Volatile Organic Compounds seems to be a catch-all phrase describing a variety of organic chemicals that have a high vapor pressure at room temperature.

Many sources for parenting, expectant parents, and sites about baby health warn about the dangers of using VOC paints, and some make some seemingly extraordinary claims.

While it seems plausible that exposure to VOCs while pregnant could increase the chances of birth defect, I have trouble with the following claims:

This site claims:

What most of us didn’t know until recently was that we’re inhaling our paint for years to come. We know to get the lead out, we know that you should use a low VOC paint formula but there’s a lot you don’t know. Paints traditionally have been made into two parts, one part (microscopic) plastic balls and the other is a solvent that makes those plastic balls malleable so they stick to the walls. The solvents are chock full of VOCs and they become a part of your indoor air quality for a good six years.

This one goes so far as to say:

That new paint or freshly laid carpet smell is actually toxic. The fumes are part of a wide range of chemicals known as volatile organic compounds, commonly called VOCs. These chemicals, present in products such as building materials and furniture, slowly enter the air in a process known as outgassing. As the product ages, outgassing decreases, though temperature and humidity affects the rate. Other products, such as carpets, collect VOCs and re-release them into the air.


Infants are highly susceptible to VOCs because they breathe more rapidly than adults to compensate for their smaller lungs. Consequently, they breathe in more air. With their nervous and respiratory systems not yet fully developed, babies cannot filter out airborne toxins as well as adults. Infants spend over 90 percent of their time indoors, and according to the Environmental Protection Agency, indoor air pollution is two to five times higher than air pollutants outdoors.

They also blame carpets as a major source of VOC risk:

Carpets are one of the worst culprits in harboring chemicals. Off gassing is highest in the first few months after installation, and release trace amounts of VOCs up to five years later.

As well as crib mattresses:

...Many of these chemicals, associated with asthma, hyperactivity and cancer, easily leech into the air and into baby's lungs. If your only option is a standard mattress, air it out for a few weeks in a well-ventilated room. Simply smelling the mattress will give you a good indication of the level of outgassing.

My question: Is there any evidence to support significant health risk to infants from exposure to the levels of VOCs that you would expect to find from:

  • Paint that has thoroughly dried before the baby is introduced to the environment
  • Crib mattresses
  • Carpet, either from its own VOC content or from VOC absorbed from other sources (e.g. paint)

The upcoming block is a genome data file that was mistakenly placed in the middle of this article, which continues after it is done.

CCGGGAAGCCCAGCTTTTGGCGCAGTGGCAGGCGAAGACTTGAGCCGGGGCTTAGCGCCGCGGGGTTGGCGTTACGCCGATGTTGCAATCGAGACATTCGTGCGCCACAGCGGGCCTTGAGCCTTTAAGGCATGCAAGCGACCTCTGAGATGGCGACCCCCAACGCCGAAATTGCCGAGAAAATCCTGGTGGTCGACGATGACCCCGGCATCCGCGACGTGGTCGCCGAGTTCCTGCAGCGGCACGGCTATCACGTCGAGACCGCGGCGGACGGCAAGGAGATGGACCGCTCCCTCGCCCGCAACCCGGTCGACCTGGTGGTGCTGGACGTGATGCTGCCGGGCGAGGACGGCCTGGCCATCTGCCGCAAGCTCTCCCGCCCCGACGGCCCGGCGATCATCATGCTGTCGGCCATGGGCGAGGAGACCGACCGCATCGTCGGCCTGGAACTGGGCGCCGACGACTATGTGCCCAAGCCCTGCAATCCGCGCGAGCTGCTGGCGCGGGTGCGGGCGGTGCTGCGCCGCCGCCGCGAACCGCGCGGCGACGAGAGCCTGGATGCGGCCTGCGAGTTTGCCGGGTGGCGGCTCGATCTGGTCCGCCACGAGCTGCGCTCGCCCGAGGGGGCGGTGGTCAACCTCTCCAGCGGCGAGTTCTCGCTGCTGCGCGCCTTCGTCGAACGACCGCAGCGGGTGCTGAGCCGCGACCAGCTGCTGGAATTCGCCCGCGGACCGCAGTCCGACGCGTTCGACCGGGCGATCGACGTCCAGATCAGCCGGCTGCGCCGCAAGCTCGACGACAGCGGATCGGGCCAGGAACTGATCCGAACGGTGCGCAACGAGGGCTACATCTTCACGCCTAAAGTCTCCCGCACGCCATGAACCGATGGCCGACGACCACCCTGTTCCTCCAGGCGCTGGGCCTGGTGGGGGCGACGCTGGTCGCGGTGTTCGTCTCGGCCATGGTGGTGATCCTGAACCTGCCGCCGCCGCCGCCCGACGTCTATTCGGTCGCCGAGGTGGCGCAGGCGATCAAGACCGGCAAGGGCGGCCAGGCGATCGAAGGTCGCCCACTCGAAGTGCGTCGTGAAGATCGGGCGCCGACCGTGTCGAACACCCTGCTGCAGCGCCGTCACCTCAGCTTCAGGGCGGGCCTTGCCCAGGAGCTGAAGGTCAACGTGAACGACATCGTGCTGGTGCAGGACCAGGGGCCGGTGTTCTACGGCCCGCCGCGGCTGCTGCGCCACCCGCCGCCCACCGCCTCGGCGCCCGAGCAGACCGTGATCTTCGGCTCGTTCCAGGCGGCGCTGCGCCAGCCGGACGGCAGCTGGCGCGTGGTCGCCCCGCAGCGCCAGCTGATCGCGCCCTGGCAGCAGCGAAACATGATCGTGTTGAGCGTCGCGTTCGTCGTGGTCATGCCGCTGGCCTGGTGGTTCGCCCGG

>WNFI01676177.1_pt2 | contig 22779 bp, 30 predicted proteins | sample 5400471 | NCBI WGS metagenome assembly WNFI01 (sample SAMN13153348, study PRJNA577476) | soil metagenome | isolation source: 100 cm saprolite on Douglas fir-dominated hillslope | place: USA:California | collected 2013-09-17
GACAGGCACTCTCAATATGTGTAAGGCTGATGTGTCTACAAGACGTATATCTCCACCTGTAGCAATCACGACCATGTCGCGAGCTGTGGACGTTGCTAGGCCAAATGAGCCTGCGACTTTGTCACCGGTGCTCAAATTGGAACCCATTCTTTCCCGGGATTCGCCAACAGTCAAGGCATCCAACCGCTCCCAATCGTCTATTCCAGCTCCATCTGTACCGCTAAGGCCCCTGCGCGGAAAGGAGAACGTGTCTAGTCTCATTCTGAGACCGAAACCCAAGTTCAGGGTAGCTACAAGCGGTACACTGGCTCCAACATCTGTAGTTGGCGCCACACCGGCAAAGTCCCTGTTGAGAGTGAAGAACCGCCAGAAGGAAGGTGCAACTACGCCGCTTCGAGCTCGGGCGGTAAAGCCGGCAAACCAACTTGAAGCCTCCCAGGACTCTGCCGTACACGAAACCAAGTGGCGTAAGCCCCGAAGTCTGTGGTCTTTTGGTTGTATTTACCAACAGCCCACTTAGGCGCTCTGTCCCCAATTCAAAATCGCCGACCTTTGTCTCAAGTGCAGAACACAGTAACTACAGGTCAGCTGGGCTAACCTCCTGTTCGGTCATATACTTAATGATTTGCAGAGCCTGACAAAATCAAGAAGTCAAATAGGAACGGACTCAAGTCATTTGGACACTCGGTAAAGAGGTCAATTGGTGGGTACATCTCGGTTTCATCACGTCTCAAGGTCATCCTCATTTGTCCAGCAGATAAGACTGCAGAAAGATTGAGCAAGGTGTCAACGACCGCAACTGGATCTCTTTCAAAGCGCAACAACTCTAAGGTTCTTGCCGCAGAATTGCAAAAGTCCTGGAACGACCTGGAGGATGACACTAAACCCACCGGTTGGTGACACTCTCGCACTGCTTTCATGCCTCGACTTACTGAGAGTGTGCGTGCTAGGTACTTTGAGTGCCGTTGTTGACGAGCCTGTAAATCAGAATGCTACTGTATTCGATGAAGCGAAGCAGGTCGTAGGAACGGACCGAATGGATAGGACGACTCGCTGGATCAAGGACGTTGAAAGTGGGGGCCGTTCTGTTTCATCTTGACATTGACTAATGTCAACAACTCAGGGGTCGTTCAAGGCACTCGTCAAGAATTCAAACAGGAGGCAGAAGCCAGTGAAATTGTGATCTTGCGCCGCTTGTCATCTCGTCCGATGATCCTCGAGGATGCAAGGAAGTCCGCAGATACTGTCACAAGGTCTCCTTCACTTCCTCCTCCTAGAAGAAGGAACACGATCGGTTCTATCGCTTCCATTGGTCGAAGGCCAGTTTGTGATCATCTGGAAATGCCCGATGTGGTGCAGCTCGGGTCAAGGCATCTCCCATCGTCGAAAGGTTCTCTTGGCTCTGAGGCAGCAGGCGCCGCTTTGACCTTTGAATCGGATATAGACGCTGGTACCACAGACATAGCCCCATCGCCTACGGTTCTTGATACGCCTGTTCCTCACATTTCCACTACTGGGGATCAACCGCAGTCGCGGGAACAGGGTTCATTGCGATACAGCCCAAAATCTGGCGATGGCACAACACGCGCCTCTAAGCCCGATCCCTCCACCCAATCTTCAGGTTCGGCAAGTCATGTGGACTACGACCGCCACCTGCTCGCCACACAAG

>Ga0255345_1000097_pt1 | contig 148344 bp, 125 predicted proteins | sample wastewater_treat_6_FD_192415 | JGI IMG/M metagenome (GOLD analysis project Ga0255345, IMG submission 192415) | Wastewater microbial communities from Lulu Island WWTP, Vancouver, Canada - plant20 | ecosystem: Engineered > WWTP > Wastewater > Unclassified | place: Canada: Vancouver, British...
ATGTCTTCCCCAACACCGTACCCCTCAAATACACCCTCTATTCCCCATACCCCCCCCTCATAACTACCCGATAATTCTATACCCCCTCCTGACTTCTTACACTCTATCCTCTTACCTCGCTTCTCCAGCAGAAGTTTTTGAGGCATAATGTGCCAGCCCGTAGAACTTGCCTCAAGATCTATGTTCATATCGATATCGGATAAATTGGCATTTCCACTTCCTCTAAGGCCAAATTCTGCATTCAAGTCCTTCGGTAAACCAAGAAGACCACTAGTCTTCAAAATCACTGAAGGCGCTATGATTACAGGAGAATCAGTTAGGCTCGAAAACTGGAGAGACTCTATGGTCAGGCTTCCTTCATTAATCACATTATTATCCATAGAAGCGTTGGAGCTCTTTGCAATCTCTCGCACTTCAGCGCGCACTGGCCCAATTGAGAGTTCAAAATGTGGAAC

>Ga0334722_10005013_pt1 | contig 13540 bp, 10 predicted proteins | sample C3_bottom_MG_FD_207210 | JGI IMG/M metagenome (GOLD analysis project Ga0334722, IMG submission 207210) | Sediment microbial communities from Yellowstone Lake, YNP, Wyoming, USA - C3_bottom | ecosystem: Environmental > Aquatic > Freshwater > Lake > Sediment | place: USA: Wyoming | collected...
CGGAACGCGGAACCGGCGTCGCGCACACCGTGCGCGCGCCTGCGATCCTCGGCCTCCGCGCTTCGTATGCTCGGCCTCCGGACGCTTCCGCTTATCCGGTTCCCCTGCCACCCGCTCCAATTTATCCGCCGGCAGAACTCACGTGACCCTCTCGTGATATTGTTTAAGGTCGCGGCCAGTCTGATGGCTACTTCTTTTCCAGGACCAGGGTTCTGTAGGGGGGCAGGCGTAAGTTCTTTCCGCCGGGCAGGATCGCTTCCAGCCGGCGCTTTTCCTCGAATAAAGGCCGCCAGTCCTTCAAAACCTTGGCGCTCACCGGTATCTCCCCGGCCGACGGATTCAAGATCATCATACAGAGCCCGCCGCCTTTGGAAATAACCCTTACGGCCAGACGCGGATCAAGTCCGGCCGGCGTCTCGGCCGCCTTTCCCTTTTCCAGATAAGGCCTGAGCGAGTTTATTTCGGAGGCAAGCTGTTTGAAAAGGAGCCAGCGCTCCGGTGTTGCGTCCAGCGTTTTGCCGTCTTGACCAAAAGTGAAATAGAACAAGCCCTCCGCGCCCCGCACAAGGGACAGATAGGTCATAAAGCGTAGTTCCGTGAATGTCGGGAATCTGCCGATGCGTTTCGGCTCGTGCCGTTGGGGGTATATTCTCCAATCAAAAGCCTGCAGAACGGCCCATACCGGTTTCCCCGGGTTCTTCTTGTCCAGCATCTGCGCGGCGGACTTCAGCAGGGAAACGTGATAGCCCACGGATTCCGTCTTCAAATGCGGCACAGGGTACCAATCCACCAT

• Here is the catch - VOC means "organic chemical with high vapor pressure at room temperature", not " organic chemical with high vapor pressure at room temperature AND toxic". Saying that "VOCs cause issues" is like saying that a criminal is part of a wide group called humans, and then concluding from that that "humans are a problem". Using a catch-all term is a very bad form of science on those contexts. Humans are a source of several different types of VOCs, and I doubt those "scientists" will say that "the scent from the mother is bad for the infant". – T. Sar May 2 '17 at 22:47


From Diez, et al(2000):

Correlations between VOC exposures and infections were calculated by multiple logistic regression. Selected VOC show a direct association to actually painted dwellings (OR 2.4; 95% Cl 1.1-5.3). An increase of risk of pulmonary infections was observed in infants aged 6 weeks if restoration (painting OR 5.6; 95% Cl 1.3-24.0) or flooring connected with painting had occurred during the pregnancy period. Higher concentration of styrene (>2.0 µg/m3, indicator for flooring) elevated the risk of pulmonary infections in six-week-old infants (OR 2.1; 95% Cl 1.1-4.2). Environmental benzene >5.6µg/m3 increased the risk of airway infections in six-week-old babies (OR 2.4; 95% Cl 1.28-4.48). Smoking in the dwelling (OR 2.0; 95% Cl 1.1-3.5) as well as restoration (OR 1.9; 95% Cl 1.1-3.5) are also risk factors of the development of wheezing in the one-year-old child

Paints which have dried will still emit VOC's continuously, as do carpets, wallpaper glues, and treated flooring (and subflooring). If the objects are exposed to sunlight, they will emit higher levels of chemicals.

(For further reading you could look up specific emission rates for the desired object)

The biggest way to combat poor indoor air is to ventilate. You'll never be able to rid your house of VOC's, but you can lessen their impact by ensuring you refresh the air often.

  • 1
    Given that poor ventilation is strongly related to respiratory problems it might no be the VOCs that caused the observations. I don't know whether the study corrected for this. And the confidence intervals are wide enough to doubt the study results without many repetitions from other researchers. – matt_black Apr 5 '12 at 11:58
  • 1
    There are plenty of other studies which link IAQ to adverse health effects such as asthma, etc in children. Beofett wanted something specific to infants. – Darwy Apr 5 '12 at 20:21
  • I'm skeptical about that last sentence. Why can't you rid your house of VOCs? – travisbartley Jul 30 '13 at 6:44
  • @trav1s You cannot rid your house of VOCs because it will be constantly emitting them. Paints, wallpaper pastes, flooring, subflooring, furniture - even some of your clothes (when new) - all emit VOCs. Short of tearing down your house, there will always be some portion or surface in your house which will emit VOCs. – Darwy Aug 24 '13 at 13:20

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